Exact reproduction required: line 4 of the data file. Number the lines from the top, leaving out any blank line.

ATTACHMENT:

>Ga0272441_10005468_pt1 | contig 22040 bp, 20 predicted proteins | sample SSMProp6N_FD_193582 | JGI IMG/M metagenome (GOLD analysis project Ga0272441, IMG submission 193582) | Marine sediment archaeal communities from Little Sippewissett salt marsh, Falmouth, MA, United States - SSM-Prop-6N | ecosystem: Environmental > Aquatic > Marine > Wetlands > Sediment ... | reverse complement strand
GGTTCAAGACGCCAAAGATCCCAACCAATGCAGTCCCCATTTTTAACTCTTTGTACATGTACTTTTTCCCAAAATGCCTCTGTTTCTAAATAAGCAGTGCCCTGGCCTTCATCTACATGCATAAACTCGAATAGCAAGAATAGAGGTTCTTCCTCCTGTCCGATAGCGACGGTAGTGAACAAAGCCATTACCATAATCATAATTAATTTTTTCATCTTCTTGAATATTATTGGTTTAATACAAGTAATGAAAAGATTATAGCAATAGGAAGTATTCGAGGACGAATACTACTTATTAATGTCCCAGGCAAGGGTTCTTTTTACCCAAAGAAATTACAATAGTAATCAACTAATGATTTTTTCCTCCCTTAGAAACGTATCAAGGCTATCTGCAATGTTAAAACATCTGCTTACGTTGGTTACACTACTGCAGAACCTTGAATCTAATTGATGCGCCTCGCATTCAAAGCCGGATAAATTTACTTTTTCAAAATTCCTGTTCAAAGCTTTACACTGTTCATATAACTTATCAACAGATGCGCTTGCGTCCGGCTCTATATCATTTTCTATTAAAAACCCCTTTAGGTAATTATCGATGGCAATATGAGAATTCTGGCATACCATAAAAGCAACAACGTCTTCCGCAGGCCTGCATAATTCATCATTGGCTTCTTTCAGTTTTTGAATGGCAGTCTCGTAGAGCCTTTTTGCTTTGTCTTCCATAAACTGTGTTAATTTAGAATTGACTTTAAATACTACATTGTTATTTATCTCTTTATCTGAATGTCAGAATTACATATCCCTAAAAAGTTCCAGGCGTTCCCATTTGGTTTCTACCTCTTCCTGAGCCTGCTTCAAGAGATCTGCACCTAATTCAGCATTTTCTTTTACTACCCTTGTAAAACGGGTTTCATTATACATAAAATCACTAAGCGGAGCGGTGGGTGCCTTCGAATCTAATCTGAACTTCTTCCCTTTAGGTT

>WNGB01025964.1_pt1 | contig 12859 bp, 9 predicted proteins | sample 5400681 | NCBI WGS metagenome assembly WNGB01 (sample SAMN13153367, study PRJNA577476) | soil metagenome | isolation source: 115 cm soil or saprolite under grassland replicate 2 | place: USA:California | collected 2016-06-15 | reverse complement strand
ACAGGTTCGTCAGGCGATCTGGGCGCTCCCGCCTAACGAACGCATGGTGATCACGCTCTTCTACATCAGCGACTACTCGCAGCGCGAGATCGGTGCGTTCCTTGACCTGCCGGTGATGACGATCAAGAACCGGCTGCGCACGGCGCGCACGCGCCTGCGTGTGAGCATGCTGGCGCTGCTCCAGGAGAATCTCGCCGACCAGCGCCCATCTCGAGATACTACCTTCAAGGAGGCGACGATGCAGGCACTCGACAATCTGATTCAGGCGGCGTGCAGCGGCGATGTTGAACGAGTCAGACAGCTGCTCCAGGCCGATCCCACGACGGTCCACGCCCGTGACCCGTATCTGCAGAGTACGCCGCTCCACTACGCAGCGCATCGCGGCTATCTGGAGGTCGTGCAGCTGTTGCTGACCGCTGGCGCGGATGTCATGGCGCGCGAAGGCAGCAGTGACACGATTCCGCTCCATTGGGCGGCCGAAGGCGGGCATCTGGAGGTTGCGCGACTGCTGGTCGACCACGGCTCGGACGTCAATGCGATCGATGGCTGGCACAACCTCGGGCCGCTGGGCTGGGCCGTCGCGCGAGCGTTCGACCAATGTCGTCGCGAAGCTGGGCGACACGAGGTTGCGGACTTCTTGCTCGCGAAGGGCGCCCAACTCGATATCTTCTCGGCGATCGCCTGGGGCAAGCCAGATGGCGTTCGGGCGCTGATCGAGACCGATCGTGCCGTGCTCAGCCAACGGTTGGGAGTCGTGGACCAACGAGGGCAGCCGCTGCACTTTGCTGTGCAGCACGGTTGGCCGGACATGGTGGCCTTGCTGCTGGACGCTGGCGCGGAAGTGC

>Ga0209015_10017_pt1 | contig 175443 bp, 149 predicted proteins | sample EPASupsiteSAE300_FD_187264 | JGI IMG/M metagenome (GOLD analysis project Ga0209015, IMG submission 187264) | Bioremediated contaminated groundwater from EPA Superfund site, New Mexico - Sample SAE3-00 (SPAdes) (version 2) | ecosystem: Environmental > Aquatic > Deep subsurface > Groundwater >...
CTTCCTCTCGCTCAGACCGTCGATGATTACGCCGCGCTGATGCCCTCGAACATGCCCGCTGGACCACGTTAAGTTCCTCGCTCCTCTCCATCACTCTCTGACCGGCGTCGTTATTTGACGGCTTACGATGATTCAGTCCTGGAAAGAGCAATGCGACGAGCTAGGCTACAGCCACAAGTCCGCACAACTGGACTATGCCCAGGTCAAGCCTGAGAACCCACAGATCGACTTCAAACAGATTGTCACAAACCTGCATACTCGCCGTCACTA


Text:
ACAGGTTCGTCAGGCGATCTGGGCGCTCCCGCCTAACGAACGCATGGTGATCACGCTCTTCTACATCAGCGACTACTCGCAGCGCGAGATCGGTGCGTTCCTTGACCTGCCGGTGATGACGATCAAGAACCGGCTGCGCACGGCGCGCACGCGCCTGCGTGTGAGCATGCTGGCGCTGCTCCAGGAGAATCTCGCCGACCAGCGCCCATCTCGAGATACTACCTTCAAGGAGGCGACGATGCAGGCACTCGACAATCTGATTCAGGCGGCGTGCAGCGGCGATGTTGAACGAGTCAGACAGCTGCTCCAGGCCGATCCCACGACGGTCCACGCCCGTGACCCGTATCTGCAGAGTACGCCGCTCCACTACGCAGCGCATCGCGGCTATCTGGAGGTCGTGCAGCTGTTGCTGACCGCTGGCGCGGATGTCATGGCGCGCGAAGGCAGCAGTGACACGATTCCGCTCCATTGGGCGGCCGAAGGCGGGCATCTGGAGGTTGCGCGACTGCTGGTCGACCACGGCTCGGACGTCAATGCGATCGATGGCTGGCACAACCTCGGGCCGCTGGGCTGGGCCGTCGCGCGAGCGTTCGACCAATGTCGTCGCGAAGCTGGGCGACACGAGGTTGCGGACTTCTTGCTCGCGAAGGGCGCCCAACTCGATATCTTCTCGGCGATCGCCTGGGGCAAGCCAGATGGCGTTCGGGCGCTGATCGAGACCGATCGTGCCGTGCTCAGCCAACGGTTGGGAGTCGTGGACCAACGAGGGCAGCCGCTGCACTTTGCTGTGCAGCACGGTTGGCCGGACATGGTGGCCTTGCTGCTGGACGCTGGCGCGGAAGTGC